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Behind the Scenes of Godspell

Photo by BHSC Twitter

Photo by BHSC Twitter

By Emma Childs, Staff Writer

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“Turn back, O man…Forswear thy foolish ways,” Izzy Archer, sophomore, skillfully crooned, strutting down the Barnstable High School auditorium aisle. As she slunk her way to the stage, the other members of the “Godspell” cast snapped in unison and swung their hips rhythmically to the beat, boom-ba-da-boom. Archer made her way to the stage and then the entire cast engaged in a dance routine with such choreographic integrity that it could be Broadway-bound. After a rigorous jazz routine filled with simultaneous leg circles and hip checks, Archer then conclusively shouted Forswear thy foolish ways,” thrusted out her arms, and held a melodic note that reverberated throughout the auditorium.

  All this work was just for a Tuesday rehearsal of the Barnstable High School Drama Club’s upcoming show, Godspell. Opening night is still a week away but that didn’t stop everyone on stage from giving it all they got. That included synchronized leg kicks, several sets of jazz hands, and perhaps some blood, sweat, and tears.

“Godspell,” a musical that is maily derived from parables based on the Gospel of Matthew, may have seemed like an odd choice for the BHSDC’s spring musical but it goes beyond one’s preconceived ideas. “Godspell is a play that is filled with love, discovery, and community,” Saarah Murphy, senior and president of the BHSDC, stated. “This play is filled with parables that teach life lessons, not religious ideas. I’m Muslim but I’m still able to get the lessons from the religious context without being preached to,” added Murphy.

Heather Lewis, a senior, was a little apprehensive when she first heard the announcement of the spring show. “I had never heard of [“Godspell”] before and was very nervous. But once I listened to the music for a couple weeks and got to know the cast, I was very excited.”

“Godspell” will be Lewis’ second show since joining BHSDC and she feels it to be a perfect one to cap her senior year. “Everyone in the show is very close. We do things outside of the show together and act like a community–just like the show!”

“Hannah Wolfe, the choreographer, has done a fantastic job choreographing the dances. Especially to accommodate the people who haven’t had any dancing background (aka me),” Lewis added. Lewis noted that Wolfe’s talent is impressive considering she’s just a junior.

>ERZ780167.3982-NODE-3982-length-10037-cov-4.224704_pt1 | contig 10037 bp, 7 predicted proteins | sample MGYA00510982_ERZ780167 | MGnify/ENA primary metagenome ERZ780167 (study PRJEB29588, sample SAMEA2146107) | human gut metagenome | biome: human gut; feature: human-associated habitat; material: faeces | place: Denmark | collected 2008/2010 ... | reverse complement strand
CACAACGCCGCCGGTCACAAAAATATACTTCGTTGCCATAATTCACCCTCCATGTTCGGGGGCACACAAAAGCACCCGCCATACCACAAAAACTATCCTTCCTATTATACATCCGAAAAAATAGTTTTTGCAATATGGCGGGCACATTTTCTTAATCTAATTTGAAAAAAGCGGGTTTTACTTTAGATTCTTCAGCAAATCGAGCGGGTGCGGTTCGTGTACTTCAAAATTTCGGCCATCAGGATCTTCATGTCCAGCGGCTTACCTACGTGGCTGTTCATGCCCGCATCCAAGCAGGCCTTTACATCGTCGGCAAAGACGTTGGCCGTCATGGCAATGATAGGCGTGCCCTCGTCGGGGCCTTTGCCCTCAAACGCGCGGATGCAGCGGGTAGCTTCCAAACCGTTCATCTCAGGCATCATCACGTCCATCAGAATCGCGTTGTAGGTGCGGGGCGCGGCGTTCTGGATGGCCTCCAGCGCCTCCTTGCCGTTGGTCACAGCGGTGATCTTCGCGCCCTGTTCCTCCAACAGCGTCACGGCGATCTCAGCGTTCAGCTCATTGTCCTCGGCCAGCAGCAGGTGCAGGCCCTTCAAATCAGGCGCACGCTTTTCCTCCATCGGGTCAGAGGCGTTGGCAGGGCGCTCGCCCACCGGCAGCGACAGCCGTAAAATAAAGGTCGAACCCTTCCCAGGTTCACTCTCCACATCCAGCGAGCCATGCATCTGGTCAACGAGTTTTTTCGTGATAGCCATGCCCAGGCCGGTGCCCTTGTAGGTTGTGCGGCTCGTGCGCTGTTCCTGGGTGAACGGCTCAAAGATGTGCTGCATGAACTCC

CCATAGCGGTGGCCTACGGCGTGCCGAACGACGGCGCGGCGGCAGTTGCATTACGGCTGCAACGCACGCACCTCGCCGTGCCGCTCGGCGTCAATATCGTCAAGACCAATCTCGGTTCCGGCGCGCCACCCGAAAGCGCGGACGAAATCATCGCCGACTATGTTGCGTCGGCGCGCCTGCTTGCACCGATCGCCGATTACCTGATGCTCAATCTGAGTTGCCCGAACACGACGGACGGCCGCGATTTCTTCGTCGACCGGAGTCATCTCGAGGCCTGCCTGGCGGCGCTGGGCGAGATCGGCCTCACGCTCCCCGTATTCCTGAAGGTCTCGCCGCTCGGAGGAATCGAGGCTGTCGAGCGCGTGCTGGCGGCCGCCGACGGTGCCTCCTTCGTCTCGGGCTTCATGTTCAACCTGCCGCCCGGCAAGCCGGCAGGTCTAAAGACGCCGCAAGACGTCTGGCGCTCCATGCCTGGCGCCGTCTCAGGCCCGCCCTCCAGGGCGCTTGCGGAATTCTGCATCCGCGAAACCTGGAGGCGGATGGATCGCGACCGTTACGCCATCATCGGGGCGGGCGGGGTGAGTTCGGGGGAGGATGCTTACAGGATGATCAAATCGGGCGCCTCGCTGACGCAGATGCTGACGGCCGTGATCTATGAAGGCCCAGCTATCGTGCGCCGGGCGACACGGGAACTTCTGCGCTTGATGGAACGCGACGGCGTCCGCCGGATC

The high-caliber dances and songs involved in this production warrant a steady and intense rehearsal schedule that the entire cast must stick to.

“We’ve had three-hour practices every day after school ever since we’ve come back from Christmas vacation. The soloists also have extra rehearsals,” Lewis said.

One individual who is  discovering the effort involved in this production is sophomore Nora Canaday, who plays the main character, Jesus. “The amount of lines that I have is huge, and since a lot of them are full paragraphs dedicated to teaching the disciples; it’s been hectic trying to memorize lines, as well as learning the dances, practicing the songs, and still trying to keep up with school work and my personal life,” Canaday said. “I’m kind of exhausted, but I wouldn’t trade the opportunity for the world.”

When playing Jesus, there comes a lot of pressure and Canaday has had to deal with it in more ways than one. One unique factor audiences can also look forward to when viewing the BHSDC’s production of “Godspell” is the gender-swapped cast; and, while this interesting choice will cause some to flock to the doors, others may be a little hesitant. “I was so scared when the cast list first came out because I was told by another cast member that a very religious friend of theirs had changed their mind about coming to the show when they found out Jesus and Judas were being played by girls,” Canaday said. “But since then, I’ve figured out that in the musical, the character isn’t supposed to be an accurate portrayal of Jesus as he was according to the Bible, but more of a figure to bring the community together through moral teachings and love. We’re more trying to communicate the message of coming together that is associated with Jesus and his disciples, than the people themselves,” Canaday said.

“Every other character is referred to by their real-life name on stage, and,  as abstract as that is, every cast member displays their own chosen character traits when they act out the story. The only differences from their real-life selves is that everyone is supposed to be acting like clowns, and some of us break into full song and dance numbers randomly in the show. But, then again, some of the drama kids do that in real life too, myself included,” Canaday joked.

“We expected the cast to be mostly girls from the beginning because that’s simply who tried out. I’ve noticed over the past couple years that boys at our school tend to shy away from auditioning for plays with the BHSDC for the sake of, like, saving their masculinity or something,” Canaday stated. “And then, during their senior year, when they start to grow into their shell and gain more confidence, they audition for a play or musical, and LOVE IT.”

The message to join BHSDC applies to not just boys, (whose presence, once again, would be welcomed with open arms), but to anyone wishing to express their dramatic self or even to expand their friend circle. “The drama club at our school is huge, and there are people in it from every grade and social clique, whether it be the people who act, do the lights, build the sets, or make the music,” Canaday remarked.

“Drama Club is a new type of family that is not just about acting,” Murphy added.

The BHSDC’s production of Godspell opens on Friday, March 18.

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Behind the Scenes of Godspell